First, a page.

I have a bad habit of munching when I am sad. Therefore, I did a lot of munching with this book. I didn't really care what I ate, so long as I ate. So I tried not to buy sweets but healthier things. My fuel turned out to be dried banana chips, nuts, carrots, apples, and then whatever I could find in the back of the cupboard.

Thank you for having me, Christine! It was fun!

~ ~ ~

Thank YOU for agreeing to be interviewed. I am so honored to have you here! And now even more anxious to get my hands on Brothers-in-Arms! Even though there shall be so much pain. (Like we’d want it any other way.)

Can a Jew and a Nazi survive Hitler's Germany?

Franz Kappel and Japhet Buchanan never expected their friendship to be tested by the Third Reich. Friends from early childhood, the boys form an inseparable, brotherly bond. Growing up in a little German village, they escape most of the struggles of war until the day Japhet is banished from school for being a Jew, and later has a rib broken when other village boys beat him up. Franz learns he is putting himself in danger for spending so much time with Japhet but continues to stand up for his Jewish friend even at the risk to himself. Then one day their lives are shattered when they see first-hand that the price of being a Jew is dangerously high.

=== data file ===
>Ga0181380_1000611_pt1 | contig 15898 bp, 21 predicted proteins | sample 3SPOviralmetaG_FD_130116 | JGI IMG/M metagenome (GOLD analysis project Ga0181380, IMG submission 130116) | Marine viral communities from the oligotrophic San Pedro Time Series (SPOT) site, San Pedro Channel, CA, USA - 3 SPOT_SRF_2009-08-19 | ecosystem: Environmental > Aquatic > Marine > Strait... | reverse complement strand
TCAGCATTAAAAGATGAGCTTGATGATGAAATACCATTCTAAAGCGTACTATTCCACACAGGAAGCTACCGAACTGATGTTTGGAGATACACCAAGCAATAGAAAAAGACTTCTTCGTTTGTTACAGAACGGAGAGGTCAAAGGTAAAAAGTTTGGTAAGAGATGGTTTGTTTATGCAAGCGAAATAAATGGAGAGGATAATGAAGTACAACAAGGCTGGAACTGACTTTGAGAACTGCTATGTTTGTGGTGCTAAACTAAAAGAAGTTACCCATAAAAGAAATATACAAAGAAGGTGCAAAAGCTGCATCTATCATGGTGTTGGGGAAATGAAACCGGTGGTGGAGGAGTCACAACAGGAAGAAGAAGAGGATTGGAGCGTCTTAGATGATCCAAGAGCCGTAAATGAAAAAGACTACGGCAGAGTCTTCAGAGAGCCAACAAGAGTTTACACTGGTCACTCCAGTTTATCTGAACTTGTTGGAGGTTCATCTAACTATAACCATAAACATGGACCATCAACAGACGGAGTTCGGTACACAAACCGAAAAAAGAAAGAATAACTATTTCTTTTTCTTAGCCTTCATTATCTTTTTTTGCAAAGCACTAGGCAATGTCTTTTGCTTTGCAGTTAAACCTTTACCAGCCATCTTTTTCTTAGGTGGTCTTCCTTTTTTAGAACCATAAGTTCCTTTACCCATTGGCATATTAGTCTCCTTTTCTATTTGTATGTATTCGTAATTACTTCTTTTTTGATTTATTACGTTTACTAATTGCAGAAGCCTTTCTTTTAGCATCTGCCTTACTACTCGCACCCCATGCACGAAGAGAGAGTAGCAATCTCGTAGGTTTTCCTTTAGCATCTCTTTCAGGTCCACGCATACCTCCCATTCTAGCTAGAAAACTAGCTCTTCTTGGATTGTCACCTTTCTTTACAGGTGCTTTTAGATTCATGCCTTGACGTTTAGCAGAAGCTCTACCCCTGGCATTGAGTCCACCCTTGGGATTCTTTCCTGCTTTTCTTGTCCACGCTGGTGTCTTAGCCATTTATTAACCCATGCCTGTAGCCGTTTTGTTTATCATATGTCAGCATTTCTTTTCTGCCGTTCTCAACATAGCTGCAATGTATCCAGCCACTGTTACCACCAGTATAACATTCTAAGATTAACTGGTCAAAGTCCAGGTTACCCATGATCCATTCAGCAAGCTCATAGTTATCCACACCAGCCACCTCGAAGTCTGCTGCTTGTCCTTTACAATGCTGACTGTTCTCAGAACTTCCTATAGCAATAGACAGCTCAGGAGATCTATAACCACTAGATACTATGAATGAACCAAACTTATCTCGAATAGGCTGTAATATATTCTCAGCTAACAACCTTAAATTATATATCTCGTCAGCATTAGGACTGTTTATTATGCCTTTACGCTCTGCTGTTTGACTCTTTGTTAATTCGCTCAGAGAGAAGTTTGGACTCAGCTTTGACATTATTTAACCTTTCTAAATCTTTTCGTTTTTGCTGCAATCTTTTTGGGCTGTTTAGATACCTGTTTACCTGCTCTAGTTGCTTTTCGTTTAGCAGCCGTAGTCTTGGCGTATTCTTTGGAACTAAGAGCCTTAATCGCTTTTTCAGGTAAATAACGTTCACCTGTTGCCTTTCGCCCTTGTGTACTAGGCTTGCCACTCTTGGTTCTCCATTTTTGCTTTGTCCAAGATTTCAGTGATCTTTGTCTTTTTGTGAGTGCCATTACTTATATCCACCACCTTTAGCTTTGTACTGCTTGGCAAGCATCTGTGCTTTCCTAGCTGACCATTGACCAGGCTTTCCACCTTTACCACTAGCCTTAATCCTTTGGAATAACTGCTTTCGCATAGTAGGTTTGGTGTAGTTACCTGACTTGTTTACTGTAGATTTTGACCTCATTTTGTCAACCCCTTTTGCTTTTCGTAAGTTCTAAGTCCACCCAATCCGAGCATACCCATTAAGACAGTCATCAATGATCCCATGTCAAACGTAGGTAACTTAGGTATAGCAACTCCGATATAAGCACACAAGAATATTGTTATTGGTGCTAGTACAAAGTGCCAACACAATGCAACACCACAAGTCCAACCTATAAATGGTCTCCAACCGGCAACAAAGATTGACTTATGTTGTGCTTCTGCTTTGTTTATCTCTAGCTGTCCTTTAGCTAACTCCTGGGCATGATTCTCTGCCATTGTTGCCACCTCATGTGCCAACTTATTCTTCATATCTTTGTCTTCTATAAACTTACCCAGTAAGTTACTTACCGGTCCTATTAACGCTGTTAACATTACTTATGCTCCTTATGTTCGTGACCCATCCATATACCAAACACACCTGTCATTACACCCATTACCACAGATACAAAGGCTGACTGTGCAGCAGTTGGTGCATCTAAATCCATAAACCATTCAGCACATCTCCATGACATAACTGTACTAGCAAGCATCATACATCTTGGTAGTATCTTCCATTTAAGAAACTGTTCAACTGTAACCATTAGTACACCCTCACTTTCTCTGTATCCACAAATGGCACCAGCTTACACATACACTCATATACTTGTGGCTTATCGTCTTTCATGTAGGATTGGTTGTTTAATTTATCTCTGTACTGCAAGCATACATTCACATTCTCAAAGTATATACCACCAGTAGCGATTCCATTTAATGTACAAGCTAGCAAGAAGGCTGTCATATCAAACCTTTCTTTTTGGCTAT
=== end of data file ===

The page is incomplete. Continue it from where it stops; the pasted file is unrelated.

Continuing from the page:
With the war now on their doorsteps, Franz and Japhet come up with a desperate plan to save their families and get them out of Germany alive. Leaving behind the lives they've always known, they move into Berlin with nothing to protect them but forged papers and each other. Convinced their friendship can keep them going, the boys try and make a new life for themselves while trying to keep their true identities and Japhet's heritage a secret. Taking his best friend's safety upon himself, Franz joins the Nazis in an attempt to get valuable information. At the same time, Japhet joins the Jewish Resistance, neither friend telling the other of their new occupations.

With everyone in their world telling them a Nazi and a Jew can't be friends, it is only a matter of time before they believe all the lies themselves, until neither is certain if they are fighting against a race of people or fighting for their homeland. Somehow they have to survive the horrors of World War II, even when all of Germany seems to be against them.